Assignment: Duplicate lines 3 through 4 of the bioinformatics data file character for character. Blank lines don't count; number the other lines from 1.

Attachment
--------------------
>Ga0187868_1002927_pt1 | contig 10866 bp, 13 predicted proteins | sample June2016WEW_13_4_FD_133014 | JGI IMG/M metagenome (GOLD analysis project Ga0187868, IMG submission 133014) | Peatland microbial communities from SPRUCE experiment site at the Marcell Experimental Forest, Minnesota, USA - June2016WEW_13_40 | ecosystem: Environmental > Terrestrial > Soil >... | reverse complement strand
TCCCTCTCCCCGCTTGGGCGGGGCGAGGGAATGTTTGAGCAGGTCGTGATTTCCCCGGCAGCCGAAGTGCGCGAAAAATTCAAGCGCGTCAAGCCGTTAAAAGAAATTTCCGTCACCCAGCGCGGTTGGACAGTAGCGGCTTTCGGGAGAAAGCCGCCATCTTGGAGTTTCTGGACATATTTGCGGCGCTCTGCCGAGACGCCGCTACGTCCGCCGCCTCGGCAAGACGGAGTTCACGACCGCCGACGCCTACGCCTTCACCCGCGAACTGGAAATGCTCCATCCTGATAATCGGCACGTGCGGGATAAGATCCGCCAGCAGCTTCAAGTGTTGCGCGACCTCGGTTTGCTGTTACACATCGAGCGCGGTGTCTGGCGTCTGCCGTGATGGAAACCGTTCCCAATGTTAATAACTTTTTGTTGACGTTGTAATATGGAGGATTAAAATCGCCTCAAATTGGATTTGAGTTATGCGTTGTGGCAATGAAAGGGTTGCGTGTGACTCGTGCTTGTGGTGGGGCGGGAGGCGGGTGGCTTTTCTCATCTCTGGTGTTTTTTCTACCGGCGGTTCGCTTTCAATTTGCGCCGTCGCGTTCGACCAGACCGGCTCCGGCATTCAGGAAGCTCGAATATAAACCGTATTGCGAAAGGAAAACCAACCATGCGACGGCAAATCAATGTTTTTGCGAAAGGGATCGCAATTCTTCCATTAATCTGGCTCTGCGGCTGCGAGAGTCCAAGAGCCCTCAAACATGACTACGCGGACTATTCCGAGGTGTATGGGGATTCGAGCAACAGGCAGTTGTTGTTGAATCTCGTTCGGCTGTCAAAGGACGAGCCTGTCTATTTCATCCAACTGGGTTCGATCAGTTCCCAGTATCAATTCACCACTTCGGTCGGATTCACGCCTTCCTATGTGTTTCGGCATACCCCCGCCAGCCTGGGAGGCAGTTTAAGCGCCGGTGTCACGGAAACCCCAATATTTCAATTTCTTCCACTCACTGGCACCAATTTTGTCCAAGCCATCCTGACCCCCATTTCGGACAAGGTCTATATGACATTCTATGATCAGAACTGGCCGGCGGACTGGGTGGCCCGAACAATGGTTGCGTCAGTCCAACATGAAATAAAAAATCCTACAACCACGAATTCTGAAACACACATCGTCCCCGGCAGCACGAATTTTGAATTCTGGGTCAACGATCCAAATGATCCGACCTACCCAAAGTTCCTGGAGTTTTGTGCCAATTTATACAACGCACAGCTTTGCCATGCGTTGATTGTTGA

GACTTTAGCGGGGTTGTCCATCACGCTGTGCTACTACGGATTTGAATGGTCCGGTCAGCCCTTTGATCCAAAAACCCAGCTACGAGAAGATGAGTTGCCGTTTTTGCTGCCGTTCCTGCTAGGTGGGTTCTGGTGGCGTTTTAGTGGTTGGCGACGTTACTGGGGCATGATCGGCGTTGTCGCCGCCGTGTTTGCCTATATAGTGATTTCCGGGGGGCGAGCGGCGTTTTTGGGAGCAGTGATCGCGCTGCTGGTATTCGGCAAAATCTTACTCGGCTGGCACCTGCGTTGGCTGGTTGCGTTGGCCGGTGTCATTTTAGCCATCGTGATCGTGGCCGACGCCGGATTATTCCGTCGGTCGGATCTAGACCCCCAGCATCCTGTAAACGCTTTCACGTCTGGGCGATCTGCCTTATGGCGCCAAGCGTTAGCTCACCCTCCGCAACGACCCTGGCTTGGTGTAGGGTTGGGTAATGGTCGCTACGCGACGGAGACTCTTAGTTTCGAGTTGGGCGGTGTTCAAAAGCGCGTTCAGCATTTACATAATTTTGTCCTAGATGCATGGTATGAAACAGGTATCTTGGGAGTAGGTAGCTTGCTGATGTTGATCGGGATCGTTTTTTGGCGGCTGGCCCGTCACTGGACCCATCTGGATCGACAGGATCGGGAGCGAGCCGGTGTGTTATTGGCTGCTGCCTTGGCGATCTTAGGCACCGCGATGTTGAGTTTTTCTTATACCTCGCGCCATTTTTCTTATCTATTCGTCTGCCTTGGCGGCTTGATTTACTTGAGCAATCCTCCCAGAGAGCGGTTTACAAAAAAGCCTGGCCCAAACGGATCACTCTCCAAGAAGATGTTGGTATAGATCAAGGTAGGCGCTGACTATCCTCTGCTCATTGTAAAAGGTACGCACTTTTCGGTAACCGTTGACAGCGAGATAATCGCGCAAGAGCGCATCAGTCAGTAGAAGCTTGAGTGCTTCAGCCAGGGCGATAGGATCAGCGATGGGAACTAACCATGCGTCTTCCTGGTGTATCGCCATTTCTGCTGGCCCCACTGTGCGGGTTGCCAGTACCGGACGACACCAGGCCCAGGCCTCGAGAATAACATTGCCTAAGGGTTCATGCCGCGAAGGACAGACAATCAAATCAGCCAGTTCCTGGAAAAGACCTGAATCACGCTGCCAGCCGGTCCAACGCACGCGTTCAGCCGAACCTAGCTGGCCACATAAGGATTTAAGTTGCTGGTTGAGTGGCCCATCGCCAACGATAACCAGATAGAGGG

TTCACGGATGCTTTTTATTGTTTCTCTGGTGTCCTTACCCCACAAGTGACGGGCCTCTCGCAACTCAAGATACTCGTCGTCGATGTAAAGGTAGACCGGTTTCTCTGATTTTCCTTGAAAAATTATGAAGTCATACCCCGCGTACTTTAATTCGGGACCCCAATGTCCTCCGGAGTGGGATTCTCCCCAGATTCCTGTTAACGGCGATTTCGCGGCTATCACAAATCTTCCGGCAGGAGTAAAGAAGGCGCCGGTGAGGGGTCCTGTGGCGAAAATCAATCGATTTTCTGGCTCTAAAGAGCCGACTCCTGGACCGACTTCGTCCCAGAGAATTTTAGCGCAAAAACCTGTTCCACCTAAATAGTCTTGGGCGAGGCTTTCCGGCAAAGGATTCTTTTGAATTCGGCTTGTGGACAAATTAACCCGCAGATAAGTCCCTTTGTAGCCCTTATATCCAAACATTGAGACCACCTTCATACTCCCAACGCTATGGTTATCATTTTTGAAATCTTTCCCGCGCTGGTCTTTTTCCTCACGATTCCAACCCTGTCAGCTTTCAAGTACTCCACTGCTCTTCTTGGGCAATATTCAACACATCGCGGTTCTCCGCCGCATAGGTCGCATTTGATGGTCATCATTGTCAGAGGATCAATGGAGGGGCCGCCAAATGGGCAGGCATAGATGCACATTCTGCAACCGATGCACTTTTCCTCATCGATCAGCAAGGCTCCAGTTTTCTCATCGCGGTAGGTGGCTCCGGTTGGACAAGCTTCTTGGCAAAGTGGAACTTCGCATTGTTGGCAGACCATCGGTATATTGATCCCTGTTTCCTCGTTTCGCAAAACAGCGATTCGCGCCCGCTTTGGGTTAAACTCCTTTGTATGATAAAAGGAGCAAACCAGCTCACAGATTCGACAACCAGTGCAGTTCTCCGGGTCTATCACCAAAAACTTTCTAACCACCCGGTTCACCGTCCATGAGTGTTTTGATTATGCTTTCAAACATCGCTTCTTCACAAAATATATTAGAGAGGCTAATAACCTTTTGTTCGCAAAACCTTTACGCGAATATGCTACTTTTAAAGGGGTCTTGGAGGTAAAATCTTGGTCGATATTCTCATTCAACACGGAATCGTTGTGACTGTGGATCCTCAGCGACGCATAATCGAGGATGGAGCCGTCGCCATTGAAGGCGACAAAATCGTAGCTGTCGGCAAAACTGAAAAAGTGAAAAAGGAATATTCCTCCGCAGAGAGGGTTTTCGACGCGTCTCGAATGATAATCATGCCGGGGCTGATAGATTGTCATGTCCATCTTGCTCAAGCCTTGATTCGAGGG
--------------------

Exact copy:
GACTTTAGCGGGGTTGTCCATCACGCTGTGCTACTACGGATTTGAATGGTCCGGTCAGCCCTTTGATCCAAAAACCCAGCTACGAGAAGATGAGTTGCCGTTTTTGCTGCCGTTCCTGCTAGGTGGGTTCTGGTGGCGTTTTAGTGGTTGGCGACGTTACTGGGGCATGATCGGCGTTGTCGCCGCCGTGTTTGCCTATATAGTGATTTCCGGGGGGCGAGCGGCGTTTTTGGGAGCAGTGATCGCGCTGCTGGTATTCGGCAAAATCTTACTCGGCTGGCACCTGCGTTGGCTGGTTGCGTTGGCCGGTGTCATTTTAGCCATCGTGATCGTGGCCGACGCCGGATTATTCCGTCGGTCGGATCTAGACCCCCAGCATCCTGTAAACGCTTTCACGTCTGGGCGATCTGCCTTATGGCGCCAAGCGTTAGCTCACCCTCCGCAACGACCCTGGCTTGGTGTAGGGTTGGGTAATGGTCGCTACGCGACGGAGACTCTTAGTTTCGAGTTGGGCGGTGTTCAAAAGCGCGTTCAGCATTTACATAATTTTGTCCTAGATGCATGGTATGAAACAGGTATCTTGGGAGTAGGTAGCTTGCTGATGTTGATCGGGATCGTTTTTTGGCGGCTGGCCCGTCACTGGACCCATCTGGATCGACAGGATCGGGAGCGAGCCGGTGTGTTATTGGCTGCTGCCTTGGCGATCTTAGGCACCGCGATGTTGAGTTTTTCTTATACCTCGCGCCATTTTTCTTATCTATTCGTCTGCCTTGGCGGCTTGATTTACTTGAGCAATCCTCCCAGAGAGCGGTTTACAAAAAAGCCTGGCCCAAACGGATCACTCTCCAAGAAGATGTTGGTATAGATCAAGGTAGGCGCTGACTATCCTCTGCTCATTGTAAAAGGTACGCACTTTTCGGTAACCGTTGACAGCGAGATAATCGCGCAAGAGCGCATCAGTCAGTAGAAGCTTGAGTGCTTCAGCCAGGGCGATAGGATCAGCGATGGGAACTAACCATGCGTCTTCCTGGTGTATCGCCATTTCTGCTGGCCCCACTGTGCGGGTTGCCAGTACCGGACGACACCAGGCCCAGGCCTCGAGAATAACATTGCCTAAGGGTTCATGCCGCGAAGGACAGACAATCAAATCAGCCAGTTCCTGGAAAAGACCTGAATCACGCTGCCAGCCGGTCCAACGCACGCGTTCAGCCGAACCTAGCTGGCCACATAAGGATTTAAGTTGCTGGTTGAGTGGCCCATCGCCAACGATAACCAGATAGAGGG

TTCACGGATGCTTTTTATTGTTTCTCTGGTGTCCTTACCCCACAAGTGACGGGCCTCTCGCAACTCAAGATACTCGTCGTCGATGTAAAGGTAGACCGGTTTCTCTGATTTTCCTTGAAAAATTATGAAGTCATACCCCGCGTACTTTAATTCGGGACCCCAATGTCCTCCGGAGTGGGATTCTCCCCAGATTCCTGTTAACGGCGATTTCGCGGCTATCACAAATCTTCCGGCAGGAGTAAAGAAGGCGCCGGTGAGGGGTCCTGTGGCGAAAATCAATCGATTTTCTGGCTCTAAAGAGCCGACTCCTGGACCGACTTCGTCCCAGAGAATTTTAGCGCAAAAACCTGTTCCACCTAAATAGTCTTGGGCGAGGCTTTCCGGCAAAGGATTCTTTTGAATTCGGCTTGTGGACAAATTAACCCGCAGATAAGTCCCTTTGTAGCCCTTATATCCAAACATTGAGACCACCTTCATACTCCCAACGCTATGGTTATCATTTTTGAAATCTTTCCCGCGCTGGTCTTTTTCCTCACGATTCCAACCCTGTCAGCTTTCAAGTACTCCACTGCTCTTCTTGGGCAATATTCAACACATCGCGGTTCTCCGCCGCATAGGTCGCATTTGATGGTCATCATTGTCAGAGGATCAATGGAGGGGCCGCCAAATGGGCAGGCATAGATGCACATTCTGCAACCGATGCACTTTTCCTCATCGATCAGCAAGGCTCCAGTTTTCTCATCGCGGTAGGTGGCTCCGGTTGGACAAGCTTCTTGGCAAAGTGGAACTTCGCATTGTTGGCAGACCATCGGTATATTGATCCCTGTTTCCTCGTTTCGCAAAACAGCGATTCGCGCCCGCTTTGGGTTAAACTCCTTTGTATGATAAAAGGAGCAAACCAGCTCACAGATTCGACAACCAGTGCAGTTCTCCGGGTCTATCACCAAAAACTTTCTAACCACCCGGTTCACCGTCCATGAGTGTTTTGATTATGCTTTCAAACATCGCTTCTTCACAAAATATATTAGAGAGGCTAATAACCTTTTGTTCGCAAAACCTTTACGCGAATATGCTACTTTTAAAGGGGTCTTGGAGGTAAAATCTTGGTCGATATTCTCATTCAACACGGAATCGTTGTGACTGTGGATCCTCAGCGACGCATAATCGAGGATGGAGCCGTCGCCATTGAAGGCGACAAAATCGTAGCTGTCGGCAAAACTGAAAAAGTGAAAAAGGAATATTCCTCCGCAGAGAGGGTTTTCGACGCGTCTCGAATGATAATCATGCCGGGGCTGATAGATTGTCATGTCCATCTTGCTCAAGCCTTGATTCGAGGG